TVs watching you while you watch them sounds scary. But while it may remind some of the novel 1984 by George Orwell, in which everyone was under government surveillance, it's not the government that will be watching you through your TV, according to a January 11 report by industry analysts at CSE 2013.
Rather, it is simply the next step in smart TV development.
For years now people have been talking about a technological revolution in TVs. Well, the smart TVs being unveiled at the Consumer Electronics Show this week in Las Vegas make some big tech leaps, if not an outright revolution.
The smart TV by TCL and Marvell Semiconductor is a good example. Unveiled at CES 2013, this TV uses sensors and voice recognition technology to identify the person watching it's TV screen so it can offer the viewer customized programming.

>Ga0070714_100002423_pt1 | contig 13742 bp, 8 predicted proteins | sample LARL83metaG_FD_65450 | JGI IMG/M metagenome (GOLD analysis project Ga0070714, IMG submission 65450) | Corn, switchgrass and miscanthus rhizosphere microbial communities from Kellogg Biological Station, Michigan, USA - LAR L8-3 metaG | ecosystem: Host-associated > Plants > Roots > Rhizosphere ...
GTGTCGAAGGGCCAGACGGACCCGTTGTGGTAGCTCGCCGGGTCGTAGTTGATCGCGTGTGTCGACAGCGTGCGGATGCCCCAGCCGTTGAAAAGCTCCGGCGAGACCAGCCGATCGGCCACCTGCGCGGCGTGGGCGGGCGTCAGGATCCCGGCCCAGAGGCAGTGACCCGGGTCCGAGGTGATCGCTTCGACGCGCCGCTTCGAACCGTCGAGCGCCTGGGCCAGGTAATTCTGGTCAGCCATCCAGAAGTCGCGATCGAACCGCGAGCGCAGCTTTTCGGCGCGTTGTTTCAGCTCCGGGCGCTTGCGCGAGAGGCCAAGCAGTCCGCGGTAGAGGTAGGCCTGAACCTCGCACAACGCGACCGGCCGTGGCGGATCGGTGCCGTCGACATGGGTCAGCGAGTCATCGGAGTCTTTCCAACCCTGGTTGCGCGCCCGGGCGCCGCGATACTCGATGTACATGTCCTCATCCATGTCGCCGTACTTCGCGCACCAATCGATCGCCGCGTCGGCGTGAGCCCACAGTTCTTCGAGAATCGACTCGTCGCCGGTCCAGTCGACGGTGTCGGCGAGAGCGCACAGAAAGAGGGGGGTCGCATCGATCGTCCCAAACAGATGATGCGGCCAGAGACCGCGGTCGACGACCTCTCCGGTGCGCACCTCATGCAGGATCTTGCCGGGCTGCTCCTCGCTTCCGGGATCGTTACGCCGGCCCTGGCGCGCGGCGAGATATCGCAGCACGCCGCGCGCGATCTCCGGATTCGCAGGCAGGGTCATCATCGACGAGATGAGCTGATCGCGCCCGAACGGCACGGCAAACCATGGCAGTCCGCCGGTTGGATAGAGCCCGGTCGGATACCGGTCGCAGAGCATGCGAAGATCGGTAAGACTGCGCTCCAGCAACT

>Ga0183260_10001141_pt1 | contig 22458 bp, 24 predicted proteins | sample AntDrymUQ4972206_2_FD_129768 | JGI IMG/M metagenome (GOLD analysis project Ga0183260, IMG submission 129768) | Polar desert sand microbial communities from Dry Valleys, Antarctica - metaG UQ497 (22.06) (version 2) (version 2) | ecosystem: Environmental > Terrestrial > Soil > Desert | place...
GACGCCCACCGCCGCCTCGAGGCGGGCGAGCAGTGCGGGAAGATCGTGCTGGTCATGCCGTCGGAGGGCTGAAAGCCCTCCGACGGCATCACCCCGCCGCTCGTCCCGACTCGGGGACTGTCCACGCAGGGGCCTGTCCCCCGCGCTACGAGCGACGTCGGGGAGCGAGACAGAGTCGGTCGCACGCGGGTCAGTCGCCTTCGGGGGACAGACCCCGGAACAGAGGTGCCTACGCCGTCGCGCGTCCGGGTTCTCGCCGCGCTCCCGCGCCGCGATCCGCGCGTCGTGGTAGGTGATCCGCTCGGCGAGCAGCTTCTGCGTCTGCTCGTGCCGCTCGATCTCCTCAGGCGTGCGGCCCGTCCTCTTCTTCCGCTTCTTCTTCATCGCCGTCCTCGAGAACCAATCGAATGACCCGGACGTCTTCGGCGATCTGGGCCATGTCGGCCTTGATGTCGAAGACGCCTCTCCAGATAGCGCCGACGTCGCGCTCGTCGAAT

TCL is a major manufacturer of TVs worldwide. TCL is one of the first manufactures to combine a set-top box running a Google platform and a smart TV.
Millions of viewers are already being watched and identified in a similar way if they have an Xbox with Kinect--so its natural for companies to want to bring this technology to so-called smart TVs. If anything, its just another example of the morphing of TV and Internet, which analysts have been talking about for many years.
Customized programming in TVs is the trend and is expected to migrate to smartphones and tablets, wherever users watch television. What's more, this trend is going to accelerate as the TV and the Internet merge.
Besides personalized programming, these TVs (and others like them) will offer something else too: customized commercials. Advertisers will be able to show you advertisements for products that are most likely to appeal to you, the way Google and others do on the web now.